This tool helps researchers who are working to analyse and classify hate speech – a difficult field to study because of the lack of clear definition of what hate speech is, creating unique challenges and specific needs for researchers. Hosted in a cloud-based environment and using high-performance OCI Nvidia GPUs for machine learning, the Hate Classifier service can be used by researchers to develop and train new models that could change the way we understand hate speech, setting a new standard for the use of machine learning.

3. European Environment for Scientific Software Installation (Netherlands), by Bechtle, Quistor as subcontractor and SURF

Based on the principle of infrastructure-as-code, this installation will help researchers to easily install and use scientific software by providing easy-to-read scripts that can generate the necessary research environment. These scripts can be updated over time and researchers can use different types of scripts to distribute their software more easily. Using this tool will make it easier for researchers to access public cloud infrastructure options while maintaining security through the SURF Research Access Management system.

4. INCD Cloud services (Portugal), from Sparkle and the Portuguese National Distributed Computing Infrastructure

This platform provides a single entry point for researchers to easily deploy and manage computationally demanding applications by allowing users to containerise workloads and create computing clusters that work across multiple clouds. GCP’s EC3 facilitates the multi-cloud deployments providing integration between the Google platform and the INCD infrastructure.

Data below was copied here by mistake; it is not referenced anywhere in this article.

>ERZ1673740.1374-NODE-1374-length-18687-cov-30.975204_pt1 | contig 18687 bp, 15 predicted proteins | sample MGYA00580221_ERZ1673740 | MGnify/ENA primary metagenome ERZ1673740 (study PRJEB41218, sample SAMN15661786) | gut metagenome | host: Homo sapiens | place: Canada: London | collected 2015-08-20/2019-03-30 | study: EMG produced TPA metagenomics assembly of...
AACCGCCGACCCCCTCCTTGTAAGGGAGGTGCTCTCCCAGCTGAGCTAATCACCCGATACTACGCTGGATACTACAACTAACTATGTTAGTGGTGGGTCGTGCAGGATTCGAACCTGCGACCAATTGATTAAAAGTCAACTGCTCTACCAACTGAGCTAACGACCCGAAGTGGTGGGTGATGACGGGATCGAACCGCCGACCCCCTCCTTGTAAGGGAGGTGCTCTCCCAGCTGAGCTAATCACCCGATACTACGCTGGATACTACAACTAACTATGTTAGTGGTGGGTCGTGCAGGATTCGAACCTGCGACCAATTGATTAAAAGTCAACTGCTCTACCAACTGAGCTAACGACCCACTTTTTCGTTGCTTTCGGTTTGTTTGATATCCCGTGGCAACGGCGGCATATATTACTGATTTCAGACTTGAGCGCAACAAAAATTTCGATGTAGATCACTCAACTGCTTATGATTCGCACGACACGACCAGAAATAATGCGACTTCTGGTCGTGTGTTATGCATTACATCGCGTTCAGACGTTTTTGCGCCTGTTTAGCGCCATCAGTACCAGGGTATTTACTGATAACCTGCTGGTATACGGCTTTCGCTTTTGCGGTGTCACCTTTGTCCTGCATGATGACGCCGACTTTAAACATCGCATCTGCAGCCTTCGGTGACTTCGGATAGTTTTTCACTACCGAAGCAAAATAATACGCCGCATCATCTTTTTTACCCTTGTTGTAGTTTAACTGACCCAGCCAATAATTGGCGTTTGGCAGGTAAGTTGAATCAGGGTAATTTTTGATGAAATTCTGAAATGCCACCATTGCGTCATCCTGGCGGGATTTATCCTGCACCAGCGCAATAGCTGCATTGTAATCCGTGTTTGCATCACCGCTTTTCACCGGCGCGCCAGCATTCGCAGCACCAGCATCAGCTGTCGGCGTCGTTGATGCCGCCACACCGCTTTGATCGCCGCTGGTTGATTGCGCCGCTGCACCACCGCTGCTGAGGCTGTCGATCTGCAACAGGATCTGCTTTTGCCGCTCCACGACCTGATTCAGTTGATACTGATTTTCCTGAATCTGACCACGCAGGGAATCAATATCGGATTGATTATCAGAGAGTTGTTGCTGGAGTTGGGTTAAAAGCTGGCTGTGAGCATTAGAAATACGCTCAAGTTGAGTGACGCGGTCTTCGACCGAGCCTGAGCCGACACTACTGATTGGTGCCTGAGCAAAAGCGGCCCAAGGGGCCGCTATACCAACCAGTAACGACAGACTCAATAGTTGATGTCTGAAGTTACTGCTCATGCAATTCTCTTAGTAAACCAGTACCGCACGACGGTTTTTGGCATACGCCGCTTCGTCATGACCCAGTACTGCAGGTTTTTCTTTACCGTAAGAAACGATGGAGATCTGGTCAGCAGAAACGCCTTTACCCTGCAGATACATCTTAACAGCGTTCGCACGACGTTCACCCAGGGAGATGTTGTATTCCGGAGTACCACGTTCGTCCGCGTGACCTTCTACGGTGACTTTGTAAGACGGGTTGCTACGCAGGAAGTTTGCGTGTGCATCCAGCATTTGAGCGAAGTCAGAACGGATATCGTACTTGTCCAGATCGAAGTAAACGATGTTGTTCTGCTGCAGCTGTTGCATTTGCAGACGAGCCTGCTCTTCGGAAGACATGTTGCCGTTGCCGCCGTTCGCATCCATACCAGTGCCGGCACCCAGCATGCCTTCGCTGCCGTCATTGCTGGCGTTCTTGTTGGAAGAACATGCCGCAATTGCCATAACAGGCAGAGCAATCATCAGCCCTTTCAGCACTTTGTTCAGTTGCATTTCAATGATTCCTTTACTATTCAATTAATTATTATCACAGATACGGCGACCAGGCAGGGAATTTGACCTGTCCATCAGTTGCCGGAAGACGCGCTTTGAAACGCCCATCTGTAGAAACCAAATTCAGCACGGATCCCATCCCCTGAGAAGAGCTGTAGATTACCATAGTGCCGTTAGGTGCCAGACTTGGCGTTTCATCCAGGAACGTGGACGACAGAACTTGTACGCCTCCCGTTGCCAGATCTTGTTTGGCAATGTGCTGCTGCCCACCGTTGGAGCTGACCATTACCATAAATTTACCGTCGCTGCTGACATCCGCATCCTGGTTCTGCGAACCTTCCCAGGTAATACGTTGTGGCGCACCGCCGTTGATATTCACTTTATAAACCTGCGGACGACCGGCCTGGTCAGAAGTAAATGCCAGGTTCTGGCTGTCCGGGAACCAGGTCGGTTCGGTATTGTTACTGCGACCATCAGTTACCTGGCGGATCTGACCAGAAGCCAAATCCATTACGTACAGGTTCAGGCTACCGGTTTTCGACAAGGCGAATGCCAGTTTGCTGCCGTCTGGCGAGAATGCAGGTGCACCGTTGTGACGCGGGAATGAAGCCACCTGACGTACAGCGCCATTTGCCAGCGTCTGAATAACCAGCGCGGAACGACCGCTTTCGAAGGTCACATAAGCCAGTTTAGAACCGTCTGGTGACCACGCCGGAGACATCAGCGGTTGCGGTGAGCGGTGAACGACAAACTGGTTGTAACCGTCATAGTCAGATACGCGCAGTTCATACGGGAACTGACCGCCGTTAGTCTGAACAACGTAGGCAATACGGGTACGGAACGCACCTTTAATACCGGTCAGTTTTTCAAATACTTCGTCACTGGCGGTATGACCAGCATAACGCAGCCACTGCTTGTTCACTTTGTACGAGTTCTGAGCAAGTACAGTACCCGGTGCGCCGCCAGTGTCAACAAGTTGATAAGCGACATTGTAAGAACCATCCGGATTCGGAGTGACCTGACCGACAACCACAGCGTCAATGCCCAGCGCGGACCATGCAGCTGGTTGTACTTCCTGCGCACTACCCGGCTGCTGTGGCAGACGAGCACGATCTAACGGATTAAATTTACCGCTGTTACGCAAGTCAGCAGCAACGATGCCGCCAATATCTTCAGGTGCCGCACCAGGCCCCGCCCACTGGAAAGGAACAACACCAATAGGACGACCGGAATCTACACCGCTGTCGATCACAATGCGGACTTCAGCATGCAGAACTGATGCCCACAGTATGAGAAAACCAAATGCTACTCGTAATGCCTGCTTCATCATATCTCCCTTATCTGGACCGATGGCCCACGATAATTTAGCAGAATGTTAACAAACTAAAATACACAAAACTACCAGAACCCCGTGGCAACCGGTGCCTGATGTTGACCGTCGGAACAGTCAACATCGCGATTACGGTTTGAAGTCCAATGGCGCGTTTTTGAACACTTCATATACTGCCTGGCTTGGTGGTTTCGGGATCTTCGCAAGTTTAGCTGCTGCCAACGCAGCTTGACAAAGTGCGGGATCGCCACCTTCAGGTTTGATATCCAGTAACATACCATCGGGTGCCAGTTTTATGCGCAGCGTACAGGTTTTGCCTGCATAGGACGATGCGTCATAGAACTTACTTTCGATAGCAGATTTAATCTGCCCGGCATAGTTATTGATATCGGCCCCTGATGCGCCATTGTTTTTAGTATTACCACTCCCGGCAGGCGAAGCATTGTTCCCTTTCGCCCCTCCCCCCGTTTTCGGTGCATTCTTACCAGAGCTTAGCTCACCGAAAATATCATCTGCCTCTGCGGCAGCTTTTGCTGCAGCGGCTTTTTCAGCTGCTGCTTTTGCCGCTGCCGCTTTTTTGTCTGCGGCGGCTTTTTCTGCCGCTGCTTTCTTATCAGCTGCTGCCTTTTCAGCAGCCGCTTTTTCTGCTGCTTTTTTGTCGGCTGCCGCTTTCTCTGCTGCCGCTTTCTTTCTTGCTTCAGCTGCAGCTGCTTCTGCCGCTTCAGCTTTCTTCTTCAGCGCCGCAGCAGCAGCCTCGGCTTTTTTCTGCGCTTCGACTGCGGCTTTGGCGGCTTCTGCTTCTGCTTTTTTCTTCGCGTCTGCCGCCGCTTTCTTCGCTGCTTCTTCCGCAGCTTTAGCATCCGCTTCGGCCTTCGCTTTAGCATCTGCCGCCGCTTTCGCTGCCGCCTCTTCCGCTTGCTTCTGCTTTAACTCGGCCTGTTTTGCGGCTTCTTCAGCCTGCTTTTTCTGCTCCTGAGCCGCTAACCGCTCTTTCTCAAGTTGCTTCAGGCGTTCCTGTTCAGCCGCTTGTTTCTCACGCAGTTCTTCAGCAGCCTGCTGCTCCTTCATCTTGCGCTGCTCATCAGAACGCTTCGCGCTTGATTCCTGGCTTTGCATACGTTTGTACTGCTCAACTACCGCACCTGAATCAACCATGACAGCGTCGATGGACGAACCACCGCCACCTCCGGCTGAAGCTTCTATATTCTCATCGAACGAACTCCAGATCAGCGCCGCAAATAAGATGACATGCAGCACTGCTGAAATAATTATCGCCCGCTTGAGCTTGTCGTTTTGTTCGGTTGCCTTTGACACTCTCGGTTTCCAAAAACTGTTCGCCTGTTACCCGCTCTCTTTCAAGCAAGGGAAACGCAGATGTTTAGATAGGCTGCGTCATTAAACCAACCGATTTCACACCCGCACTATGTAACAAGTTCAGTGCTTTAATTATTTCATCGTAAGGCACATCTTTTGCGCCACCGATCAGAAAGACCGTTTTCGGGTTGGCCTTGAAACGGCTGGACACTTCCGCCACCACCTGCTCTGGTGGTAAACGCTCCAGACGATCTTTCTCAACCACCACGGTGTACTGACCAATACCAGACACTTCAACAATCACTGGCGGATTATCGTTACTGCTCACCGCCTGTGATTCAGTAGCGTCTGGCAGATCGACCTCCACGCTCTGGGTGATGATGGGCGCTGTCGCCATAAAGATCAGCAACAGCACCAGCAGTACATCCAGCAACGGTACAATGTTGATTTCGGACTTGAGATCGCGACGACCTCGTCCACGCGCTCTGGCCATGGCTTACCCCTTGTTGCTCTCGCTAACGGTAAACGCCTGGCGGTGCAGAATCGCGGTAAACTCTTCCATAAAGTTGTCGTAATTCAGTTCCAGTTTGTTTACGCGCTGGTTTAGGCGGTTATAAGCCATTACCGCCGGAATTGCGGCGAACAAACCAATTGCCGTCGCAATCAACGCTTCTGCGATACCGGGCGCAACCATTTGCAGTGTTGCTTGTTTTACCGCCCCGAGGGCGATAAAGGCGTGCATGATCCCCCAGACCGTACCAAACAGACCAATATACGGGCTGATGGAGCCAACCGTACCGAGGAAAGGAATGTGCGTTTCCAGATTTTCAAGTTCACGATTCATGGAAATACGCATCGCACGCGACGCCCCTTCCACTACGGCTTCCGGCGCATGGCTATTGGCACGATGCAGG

5. GWDG TRE (Germany), by Rackspace and the Gesellschaft für wissenschaftliche Datenverarbeitung mbH Göttingen

TRE is an open-source tool that helps research organisations create secure environments on the AWS Cloud for collaborating scientists from multiple research centres to perform their analysis, also providing a governance process to help researchers meet their compliance requirements across multiple jurisdictions. GWDG TRE aims to solve current issues that hinder the research community’s access to cloud-based agility, scalability, and cost efficiency by providing a common EOSC integrated infrastructure based on the Aggregator’s Landing Zone and the AWS TRE platform.


For the second procurement call, EOSC Future welcomed innovative ideas on how to incorporate commercial and/or public sector data into thematic and discipline-specific data spaces in the EOSC context. This could involve making data available through specific methods, by virtue of the metadata, or incorporating data from various sources for a research use case.

1. iCRAG – SFI Research Centre in Applied GeoSciences:a high-resolution radiometric data from around sources of Irish building materials (Soil geochemical database)

2. PSNC – Poznan Poznan Supercomputing and Networking Center     /AGRI Dataspace: Synthetic data (RGB imaging) of the diseases related to beet cultivation and wheat crops – GreenMatterAI